CHOKING YOUR INNER CHOKER
by Dr. Roberta A. Isleib
What do the following three golfers have in common?
If you said all three golfers "choked under pressure", you were correct. Psychologists say that choking may occur when your motivation to perform well backfires-and this can happen at many levels of skill.
HOW DOES IT HAPPEN?
Choking takes place when your conscious or thinking mind steps in to try to control skills that you've already learned well enough to perform automatically. With the added pressure of an audience or your hiked-up expectations, you tell yourself to be careful, then revert to the mechanical performance of a novice. In fact, you are better off without this extra oversight from your well-meaning brain!
"When you choke, you introduce qualities of protectiveness or pressing
in your performance," says Dr. Joseph Parent, author of the new book
Zen Golf: Mastering the Mental Game. "The combination of the two
is the worst-trying too hard and making sure not to commit mistakes. The
golfer has ceased to trust that her body can execute the shots she knows."
SO WHAT'S THE CURE?
1. Recognize the symptoms of pressure. Listen to what you're telling yourself as you play. If you "hear" yourself thinking thoughts like "I need to be careful" or "I need to try a little harder", look out! Your thinking mind is moving in. Trust that your body knows how to swing. "I like to use the motto, nothing special, nothing extra, under those conditions," says Dr. Parent.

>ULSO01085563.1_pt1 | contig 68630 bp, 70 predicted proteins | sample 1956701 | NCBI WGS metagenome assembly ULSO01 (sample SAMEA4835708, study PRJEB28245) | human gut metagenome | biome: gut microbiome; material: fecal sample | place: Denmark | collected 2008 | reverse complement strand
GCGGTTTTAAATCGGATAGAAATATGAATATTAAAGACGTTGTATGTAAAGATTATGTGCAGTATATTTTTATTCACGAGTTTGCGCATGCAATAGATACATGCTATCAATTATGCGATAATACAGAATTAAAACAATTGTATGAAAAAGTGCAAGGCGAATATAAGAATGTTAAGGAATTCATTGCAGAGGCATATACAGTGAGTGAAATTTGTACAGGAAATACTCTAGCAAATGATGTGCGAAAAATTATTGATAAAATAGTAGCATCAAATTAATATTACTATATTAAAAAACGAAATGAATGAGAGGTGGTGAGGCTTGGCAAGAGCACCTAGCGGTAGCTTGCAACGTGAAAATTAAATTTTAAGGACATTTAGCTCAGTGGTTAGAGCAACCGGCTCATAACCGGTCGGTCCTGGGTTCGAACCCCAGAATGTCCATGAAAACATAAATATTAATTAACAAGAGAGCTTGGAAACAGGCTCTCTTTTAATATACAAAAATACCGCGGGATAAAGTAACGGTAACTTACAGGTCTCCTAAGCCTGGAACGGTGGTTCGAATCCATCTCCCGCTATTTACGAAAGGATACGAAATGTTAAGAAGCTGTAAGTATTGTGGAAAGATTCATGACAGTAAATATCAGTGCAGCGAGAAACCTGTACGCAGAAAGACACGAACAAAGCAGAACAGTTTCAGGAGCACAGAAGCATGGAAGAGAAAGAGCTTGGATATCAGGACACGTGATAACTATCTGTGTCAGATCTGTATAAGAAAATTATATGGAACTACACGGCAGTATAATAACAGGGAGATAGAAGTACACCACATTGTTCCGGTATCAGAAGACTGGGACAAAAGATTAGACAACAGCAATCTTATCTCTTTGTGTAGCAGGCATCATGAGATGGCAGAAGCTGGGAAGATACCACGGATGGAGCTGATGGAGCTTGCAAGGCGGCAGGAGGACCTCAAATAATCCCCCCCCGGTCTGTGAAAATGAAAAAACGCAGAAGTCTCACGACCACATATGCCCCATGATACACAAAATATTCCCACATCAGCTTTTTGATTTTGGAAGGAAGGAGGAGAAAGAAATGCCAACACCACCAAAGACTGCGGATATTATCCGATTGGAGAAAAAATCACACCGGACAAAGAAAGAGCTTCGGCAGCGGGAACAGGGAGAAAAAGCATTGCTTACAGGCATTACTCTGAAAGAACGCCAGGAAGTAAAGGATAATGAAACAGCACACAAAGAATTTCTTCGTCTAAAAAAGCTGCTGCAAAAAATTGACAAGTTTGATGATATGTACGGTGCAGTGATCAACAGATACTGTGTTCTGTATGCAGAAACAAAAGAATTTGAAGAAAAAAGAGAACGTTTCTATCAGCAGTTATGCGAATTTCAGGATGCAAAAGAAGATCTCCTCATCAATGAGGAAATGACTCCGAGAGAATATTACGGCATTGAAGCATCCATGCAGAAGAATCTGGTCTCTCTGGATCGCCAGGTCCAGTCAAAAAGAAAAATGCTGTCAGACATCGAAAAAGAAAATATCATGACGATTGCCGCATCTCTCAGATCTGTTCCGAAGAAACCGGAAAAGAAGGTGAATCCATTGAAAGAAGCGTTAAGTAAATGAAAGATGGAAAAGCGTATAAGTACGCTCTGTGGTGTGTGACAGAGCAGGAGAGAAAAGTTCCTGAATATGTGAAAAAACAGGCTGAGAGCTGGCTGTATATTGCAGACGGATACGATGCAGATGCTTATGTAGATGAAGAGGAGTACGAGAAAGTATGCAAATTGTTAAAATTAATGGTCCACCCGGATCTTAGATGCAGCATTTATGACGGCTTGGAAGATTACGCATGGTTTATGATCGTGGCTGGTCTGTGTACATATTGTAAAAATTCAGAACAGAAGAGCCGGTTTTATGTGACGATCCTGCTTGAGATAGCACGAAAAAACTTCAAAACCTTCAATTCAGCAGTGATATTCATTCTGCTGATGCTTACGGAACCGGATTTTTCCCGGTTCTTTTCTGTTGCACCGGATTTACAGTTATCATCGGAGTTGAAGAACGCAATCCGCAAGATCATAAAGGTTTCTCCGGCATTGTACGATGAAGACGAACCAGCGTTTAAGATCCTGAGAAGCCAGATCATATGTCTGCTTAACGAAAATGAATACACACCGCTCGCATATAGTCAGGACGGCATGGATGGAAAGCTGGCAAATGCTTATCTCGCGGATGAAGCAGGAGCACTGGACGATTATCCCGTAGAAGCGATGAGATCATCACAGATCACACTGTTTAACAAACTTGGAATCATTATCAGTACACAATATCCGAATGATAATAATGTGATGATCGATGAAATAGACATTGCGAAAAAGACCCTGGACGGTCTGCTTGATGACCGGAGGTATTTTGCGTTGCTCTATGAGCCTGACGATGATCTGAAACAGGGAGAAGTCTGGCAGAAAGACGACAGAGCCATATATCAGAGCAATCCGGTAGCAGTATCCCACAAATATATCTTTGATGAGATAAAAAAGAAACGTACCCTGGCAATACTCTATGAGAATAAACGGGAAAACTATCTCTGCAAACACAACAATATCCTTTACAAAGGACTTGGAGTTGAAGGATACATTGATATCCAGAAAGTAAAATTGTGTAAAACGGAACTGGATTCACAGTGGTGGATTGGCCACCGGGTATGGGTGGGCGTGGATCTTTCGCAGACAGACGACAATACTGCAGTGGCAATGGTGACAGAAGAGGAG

2. Practice under conditions as similar as possible to those you'll be facing. Sian Beilock and Thomas Carr, researchers at Michigan State University, trained novice golfers to putt in three different environments. The first group practiced putting with no distractions. The second group learned while listening to a tape recorder with instructions to repeat the word "cognition" whenever they heard it on the tape. Group three putted while being videotaped. They were told a professional would later critique their performance. Next, all three groups were tested under low and high stress conditions. Not surprisingly, the third group, acclimated to performing under pressure, out-putted the other golfers in the high-stress condition where money was at stake for both them and a partner.
Put yourself in competitive situations before the match, so the circumstances will feel familiar. A game where you force yourself to start over if you miss a putt is more pressure than simply putting around the practice green. A money match between you and a friend with an audience watching may be even better practice.
3. Try to reduce the extra meaning you may have added to your performance. If you need to sink a putt to top your personal best, remind yourself the putt is familiar-a simple four foot uphill putt. Avoid focusing on the fact that this particular four foot putt means you will break ninety for the first time in your career!
4. Bring up positive images of how you've performed in similar situations. "Human beings seem predisposed to focus on the negative," Dr. Parent laughs. "You've got to squeeze out the pictures of all the times you've blown it and replace those memories with positive images."